Wednesday, August 31, 2016

Colin Kapernick's Controversial Protest Receiving Support From Other Athletes & Some Military

Okay, so, I am still in that zone of writing all about the recent trip out west, and will continue to do so shortly, although that will be interrupted in order to address an issue that seems to have generated considerable controversy recently.

I am talking about San Francisco 49ers quarterback Colin Kapernick's refusal to stand for the national anthem during a preseason game last week.

He did not burn a flag. He did not hurt or kill anybody. All he said was that he would not stand for a flag that he felt did not represent all of it's citizens fairly.

And there was an explosive outrage that followed, as if he had done something truly horrendous and unthinkable.

What's more, most of the outrage are by some of the very same people who will criticize anyone who does not feel like they do about issues for being too "sensitive." People who will say, "Oh, come on! It was just a joke!" after they tell a racially sensitive joke, or will tell others to "toughen up" and pick themselves up by the bootstrap if they find themselves in need.

Yet, here they are getting completely derailed because a football star refused to stand for a symbol. A symbol, I might add, that represents an ideal that this country has not always lived up to, which almost everyone can agree with if they have even a small measure of objectivity.

Certainly, the numerous shootings and episodes of clear police brutality all across the country disproportionately targeting minorities earlier this year served as evidence that there really is a problem, although you might never know that by the reaction (or decided lack of reaction) by many whites, including many people who I know, and even consider friends. There were people who made a point of showing their unconditional support for the blue, which is seen by many as positive. But it also stubbornly refuses to acknowledge what has clearly become a serious problem.

Even less helpful was the reaction of one guy in particular, who will remain nameless. But he put up a post surely intended to be humorous, claiming "All Black Sabbath Albums Matter."

Showing support of law enforcement in general under such circumstances is one thing. Actively deriding and mocking the legitimate concerns of a minorities after a long period with one episode after another of police officers with itchy trigger fingers killing black men for no good reason is something else entirely. Yet, I would be willing to bet that that guy would not consider himself a racist, and claim that it was just a "joke."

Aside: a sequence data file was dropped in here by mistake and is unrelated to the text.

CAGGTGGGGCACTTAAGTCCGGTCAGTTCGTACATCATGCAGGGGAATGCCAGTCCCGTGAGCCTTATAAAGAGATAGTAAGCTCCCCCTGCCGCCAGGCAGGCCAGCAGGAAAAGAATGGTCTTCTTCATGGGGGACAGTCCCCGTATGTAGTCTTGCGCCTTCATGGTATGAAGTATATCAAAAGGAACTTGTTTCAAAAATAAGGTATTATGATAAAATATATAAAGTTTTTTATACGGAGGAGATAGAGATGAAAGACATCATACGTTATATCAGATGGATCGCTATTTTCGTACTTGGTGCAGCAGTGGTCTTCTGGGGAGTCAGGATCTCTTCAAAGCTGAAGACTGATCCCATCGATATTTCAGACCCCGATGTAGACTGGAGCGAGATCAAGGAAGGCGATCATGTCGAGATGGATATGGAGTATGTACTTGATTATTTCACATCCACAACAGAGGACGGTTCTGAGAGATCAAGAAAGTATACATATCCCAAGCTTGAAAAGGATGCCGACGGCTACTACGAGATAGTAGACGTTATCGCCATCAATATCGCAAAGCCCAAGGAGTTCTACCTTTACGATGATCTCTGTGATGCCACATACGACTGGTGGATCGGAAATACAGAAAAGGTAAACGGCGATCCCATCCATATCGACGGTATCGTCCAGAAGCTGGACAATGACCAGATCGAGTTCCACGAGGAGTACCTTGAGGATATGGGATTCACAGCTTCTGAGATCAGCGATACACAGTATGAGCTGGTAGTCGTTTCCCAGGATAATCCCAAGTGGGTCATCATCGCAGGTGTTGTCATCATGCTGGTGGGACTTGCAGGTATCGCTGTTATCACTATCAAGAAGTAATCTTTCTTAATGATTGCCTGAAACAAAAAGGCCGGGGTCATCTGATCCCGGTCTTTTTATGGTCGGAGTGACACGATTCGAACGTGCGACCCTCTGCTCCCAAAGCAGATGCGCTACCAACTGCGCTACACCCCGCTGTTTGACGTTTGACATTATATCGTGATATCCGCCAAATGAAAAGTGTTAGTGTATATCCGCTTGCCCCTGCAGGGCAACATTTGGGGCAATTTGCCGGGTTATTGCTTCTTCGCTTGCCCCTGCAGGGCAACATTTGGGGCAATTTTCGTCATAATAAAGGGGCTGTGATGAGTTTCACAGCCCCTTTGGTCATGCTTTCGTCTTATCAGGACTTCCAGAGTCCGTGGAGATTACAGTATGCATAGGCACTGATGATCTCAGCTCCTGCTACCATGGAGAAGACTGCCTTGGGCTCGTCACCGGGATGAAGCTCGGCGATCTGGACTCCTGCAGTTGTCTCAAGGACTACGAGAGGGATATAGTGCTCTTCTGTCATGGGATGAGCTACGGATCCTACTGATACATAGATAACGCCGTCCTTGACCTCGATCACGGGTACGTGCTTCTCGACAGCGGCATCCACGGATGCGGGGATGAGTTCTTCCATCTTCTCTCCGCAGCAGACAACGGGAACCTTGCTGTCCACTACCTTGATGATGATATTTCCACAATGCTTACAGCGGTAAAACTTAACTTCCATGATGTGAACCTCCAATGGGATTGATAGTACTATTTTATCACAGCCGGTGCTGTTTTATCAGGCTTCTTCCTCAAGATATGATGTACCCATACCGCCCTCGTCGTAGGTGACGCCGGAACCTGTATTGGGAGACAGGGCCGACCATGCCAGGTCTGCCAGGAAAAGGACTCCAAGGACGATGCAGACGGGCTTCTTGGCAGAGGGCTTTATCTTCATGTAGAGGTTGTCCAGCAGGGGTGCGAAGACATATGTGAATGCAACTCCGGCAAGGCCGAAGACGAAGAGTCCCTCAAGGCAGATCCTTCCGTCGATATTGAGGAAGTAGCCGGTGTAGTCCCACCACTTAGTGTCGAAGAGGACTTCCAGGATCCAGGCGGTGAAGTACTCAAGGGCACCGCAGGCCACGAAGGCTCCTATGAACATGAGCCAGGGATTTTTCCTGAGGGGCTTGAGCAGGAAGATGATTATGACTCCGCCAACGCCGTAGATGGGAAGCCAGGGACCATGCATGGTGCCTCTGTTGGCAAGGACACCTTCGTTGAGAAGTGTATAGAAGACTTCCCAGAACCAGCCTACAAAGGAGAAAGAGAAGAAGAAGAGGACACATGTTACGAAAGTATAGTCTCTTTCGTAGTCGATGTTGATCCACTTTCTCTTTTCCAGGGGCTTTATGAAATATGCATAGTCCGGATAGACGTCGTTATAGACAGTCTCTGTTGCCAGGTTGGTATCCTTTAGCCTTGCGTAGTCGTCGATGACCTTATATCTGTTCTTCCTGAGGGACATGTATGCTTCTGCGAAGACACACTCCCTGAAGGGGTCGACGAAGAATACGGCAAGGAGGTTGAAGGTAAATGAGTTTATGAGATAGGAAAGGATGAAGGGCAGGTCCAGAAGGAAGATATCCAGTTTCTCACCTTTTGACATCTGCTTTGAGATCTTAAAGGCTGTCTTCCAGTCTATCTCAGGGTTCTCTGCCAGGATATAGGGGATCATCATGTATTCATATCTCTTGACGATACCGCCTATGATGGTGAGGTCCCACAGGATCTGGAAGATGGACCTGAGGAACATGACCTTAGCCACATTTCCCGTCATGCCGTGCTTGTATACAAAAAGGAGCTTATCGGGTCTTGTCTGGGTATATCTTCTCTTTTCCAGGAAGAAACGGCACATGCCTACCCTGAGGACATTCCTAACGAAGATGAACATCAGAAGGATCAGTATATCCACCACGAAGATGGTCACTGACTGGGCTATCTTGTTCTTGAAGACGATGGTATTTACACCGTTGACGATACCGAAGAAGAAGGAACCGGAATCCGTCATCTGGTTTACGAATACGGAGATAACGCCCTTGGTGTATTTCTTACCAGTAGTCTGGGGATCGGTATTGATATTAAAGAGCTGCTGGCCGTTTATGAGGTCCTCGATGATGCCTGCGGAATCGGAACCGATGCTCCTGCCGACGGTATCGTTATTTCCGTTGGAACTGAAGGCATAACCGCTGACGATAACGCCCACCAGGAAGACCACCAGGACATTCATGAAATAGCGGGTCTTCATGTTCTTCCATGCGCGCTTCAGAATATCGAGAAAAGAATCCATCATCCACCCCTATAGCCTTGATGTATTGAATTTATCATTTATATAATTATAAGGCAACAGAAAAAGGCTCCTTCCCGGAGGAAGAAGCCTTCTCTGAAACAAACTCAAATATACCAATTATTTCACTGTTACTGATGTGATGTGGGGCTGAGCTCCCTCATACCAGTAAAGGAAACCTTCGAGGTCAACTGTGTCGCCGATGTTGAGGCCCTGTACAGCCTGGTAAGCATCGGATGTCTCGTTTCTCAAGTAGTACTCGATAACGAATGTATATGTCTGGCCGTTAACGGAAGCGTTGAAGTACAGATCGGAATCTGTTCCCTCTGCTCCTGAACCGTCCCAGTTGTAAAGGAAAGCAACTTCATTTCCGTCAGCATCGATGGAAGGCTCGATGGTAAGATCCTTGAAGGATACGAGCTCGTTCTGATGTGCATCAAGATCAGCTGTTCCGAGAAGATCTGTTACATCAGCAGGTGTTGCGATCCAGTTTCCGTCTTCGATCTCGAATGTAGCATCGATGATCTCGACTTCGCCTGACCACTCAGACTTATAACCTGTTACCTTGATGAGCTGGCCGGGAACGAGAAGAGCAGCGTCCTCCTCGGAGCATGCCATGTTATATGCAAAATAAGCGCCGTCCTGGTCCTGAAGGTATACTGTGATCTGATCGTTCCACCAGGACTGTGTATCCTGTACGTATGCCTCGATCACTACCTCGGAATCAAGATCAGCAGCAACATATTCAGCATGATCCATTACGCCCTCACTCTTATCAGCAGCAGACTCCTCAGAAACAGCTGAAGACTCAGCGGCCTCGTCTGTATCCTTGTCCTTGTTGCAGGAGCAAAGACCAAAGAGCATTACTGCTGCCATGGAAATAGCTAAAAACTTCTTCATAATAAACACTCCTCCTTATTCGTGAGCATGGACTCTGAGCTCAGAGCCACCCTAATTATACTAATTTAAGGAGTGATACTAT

Don't be so sensitive, man.

Yes, but I would also be willing to bet that this guy got all worked up because Kaepernick refused to stand for the national anthem.

Would it be a surprise to reveal here that this guy is a Trump supporter? Well, be that as it may, I have also seen similar strong, negative reaction to this whole story from people who would identify themselves as having a more liberal stance. And to me, that is a problem, because one of the main things that I feel people in the rest of the world simply do not understand, and cannot relate to, regarding Americans is their excessive self-worship, and their focus on outward displays of nationalism. I am not talking about the Chinese here, or Iraqis, Iranians, Somalis, Syrians, or even Russians. There was a professor of mine from Great Britain, who suggested that the "Pledge of Allegiance" was downright "creepy" and that most British people did not understand it, and felt uncomfortable with it.

My father, who is not even an American citizen, opened my eyes when younger by taking exception to something that far too many Americans take as fact. Namely, that they are the "greatest country in the world," that they are Number One. 

He countered by asking who was number two, number  three, number five, ten, fifteen, one hundred? For that matter, who is dead last? And what does that mean, anyway? Does that mean that our lives, as Americans, are automatically more significant, more important or noble, than those of other nationalities? 

If the history of the last century should have taught us anything, it is that excessive focus on nationalism and symbols representing the nation can be very dangerous. Americans might have an easier time acknowledging the dangers of Germans singing 'Deutschland über alles', or of seeing Soviet/Russian military parades displaying an obvious military might. Many Americans will shake their heads in disgust today when they see similar images coming from North Korea or China. Yet, somehow, they cannot see that the rest of the world views such things here in the United States with suspicion?

That is the danger of making such things virtually sacred, so that all are almost mandated to participate, to show proper respect and reverence for what are symbols. This can become particularly dangerous when such gestures seem to replace actual thinking about real issues that the country faces, and I hardly think that the United States today is above suspicion in that regard.